C. Theory A.

There was ample evidence that, while armed with a handgun, Steve Ross robbed Peppi Miller of his money. The prosecution's testimony, if credited, also established that Tony Roy participated in the planning of *1104 an illegal sale of a handgun to Miller. The question presented under the rubric of Theory A is whether the evidence, viewed in the light most favorable to the prosecution, was sufficient to support a finding that Roy knowingly and intentionally aided and abetted the armed robbery.

To establish aiding and abetting, the prosecution was obliged to prove that Roy "in some sort associate[d] himself with the venture, that he participated in it as something that he wishe[d] to bring about, that he seek by his action to make it succeed." Brooks v. United States, 599 A.2d 1094, 1099 (D.C.1991) (quoting United States v. Peoni, 100 F.2d 401, 402 (2d Cir.1938) (Learned Hand, J.)). "In order for one to be an accomplice [or an aider or abettor], he must be concerned in the commission of the specific crime with which the [principal] defendant is charged, he must be an associate in guilt of that crime, a participant in that offense as principal or accessory." Risinger v. United States, 236 F.2d 96, 99 (5th Cir.1956) (emphasis added).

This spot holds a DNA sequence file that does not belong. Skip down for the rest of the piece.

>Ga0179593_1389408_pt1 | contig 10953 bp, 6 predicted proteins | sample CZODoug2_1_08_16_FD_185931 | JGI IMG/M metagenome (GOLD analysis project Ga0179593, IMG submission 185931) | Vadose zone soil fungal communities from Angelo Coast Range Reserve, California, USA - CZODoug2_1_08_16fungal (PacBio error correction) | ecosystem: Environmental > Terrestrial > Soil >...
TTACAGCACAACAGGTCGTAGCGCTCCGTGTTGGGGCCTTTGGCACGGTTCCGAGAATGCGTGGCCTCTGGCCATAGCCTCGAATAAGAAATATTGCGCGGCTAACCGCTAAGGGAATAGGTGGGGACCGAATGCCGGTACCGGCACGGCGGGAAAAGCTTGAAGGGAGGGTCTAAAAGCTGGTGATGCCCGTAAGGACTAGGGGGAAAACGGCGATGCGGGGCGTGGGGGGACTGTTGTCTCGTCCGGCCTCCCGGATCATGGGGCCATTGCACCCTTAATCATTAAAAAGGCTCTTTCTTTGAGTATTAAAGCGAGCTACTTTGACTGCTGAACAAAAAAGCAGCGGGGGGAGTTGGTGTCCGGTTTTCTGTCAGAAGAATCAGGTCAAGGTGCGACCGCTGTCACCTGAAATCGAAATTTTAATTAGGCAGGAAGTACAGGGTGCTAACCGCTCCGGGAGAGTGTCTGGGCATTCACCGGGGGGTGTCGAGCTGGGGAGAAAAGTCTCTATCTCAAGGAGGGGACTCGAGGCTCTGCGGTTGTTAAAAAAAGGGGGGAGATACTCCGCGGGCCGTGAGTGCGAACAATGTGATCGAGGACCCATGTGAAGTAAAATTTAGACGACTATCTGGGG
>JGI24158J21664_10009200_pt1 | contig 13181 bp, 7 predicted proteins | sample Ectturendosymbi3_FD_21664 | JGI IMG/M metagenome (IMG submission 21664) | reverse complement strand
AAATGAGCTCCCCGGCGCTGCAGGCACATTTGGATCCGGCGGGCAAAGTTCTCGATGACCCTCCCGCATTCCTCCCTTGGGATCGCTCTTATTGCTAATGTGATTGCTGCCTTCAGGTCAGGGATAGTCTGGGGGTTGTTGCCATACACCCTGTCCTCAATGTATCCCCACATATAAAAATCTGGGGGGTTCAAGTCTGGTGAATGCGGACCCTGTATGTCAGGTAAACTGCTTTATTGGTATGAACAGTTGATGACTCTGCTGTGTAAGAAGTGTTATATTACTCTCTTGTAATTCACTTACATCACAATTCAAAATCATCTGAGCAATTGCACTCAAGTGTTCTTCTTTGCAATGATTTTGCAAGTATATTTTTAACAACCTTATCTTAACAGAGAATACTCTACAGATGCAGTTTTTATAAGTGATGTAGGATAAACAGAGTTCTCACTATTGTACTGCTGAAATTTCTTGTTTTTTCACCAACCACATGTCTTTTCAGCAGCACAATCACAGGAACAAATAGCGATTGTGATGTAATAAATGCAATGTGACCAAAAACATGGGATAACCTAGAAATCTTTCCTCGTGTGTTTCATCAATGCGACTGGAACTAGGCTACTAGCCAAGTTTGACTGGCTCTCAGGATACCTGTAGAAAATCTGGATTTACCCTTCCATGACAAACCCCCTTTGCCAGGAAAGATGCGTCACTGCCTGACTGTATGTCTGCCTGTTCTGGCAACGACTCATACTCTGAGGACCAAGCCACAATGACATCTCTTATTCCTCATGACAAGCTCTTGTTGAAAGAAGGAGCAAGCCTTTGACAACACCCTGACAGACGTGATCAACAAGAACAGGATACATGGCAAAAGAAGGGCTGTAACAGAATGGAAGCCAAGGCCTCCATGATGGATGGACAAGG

There was no direct evidence that Roy planned the robbery or, indeed, that he had any advance knowledge that a robbery would occur. Indeed, if Miller's account is credited, then Ross' decision to rob him appears to have been improvised at the last moment, and not planned in advance. According to Miller, Ross actually gave him the handgun. Although it may theoretically be possible that a man intent on robbing another would place the weapon (loaded or not) in his prospective victim's physical possession, we do not believe that an impartial jury could rationally conclude beyond a reasonable doubt that this is what occurred here. If, as Miller's testimony suggests, Ross did not decide to rob Miller until after both men had arrived at the scene of the crime, then the theory that Roy helped to plan the robbery in advance cannot reasonably be reconciled with the record.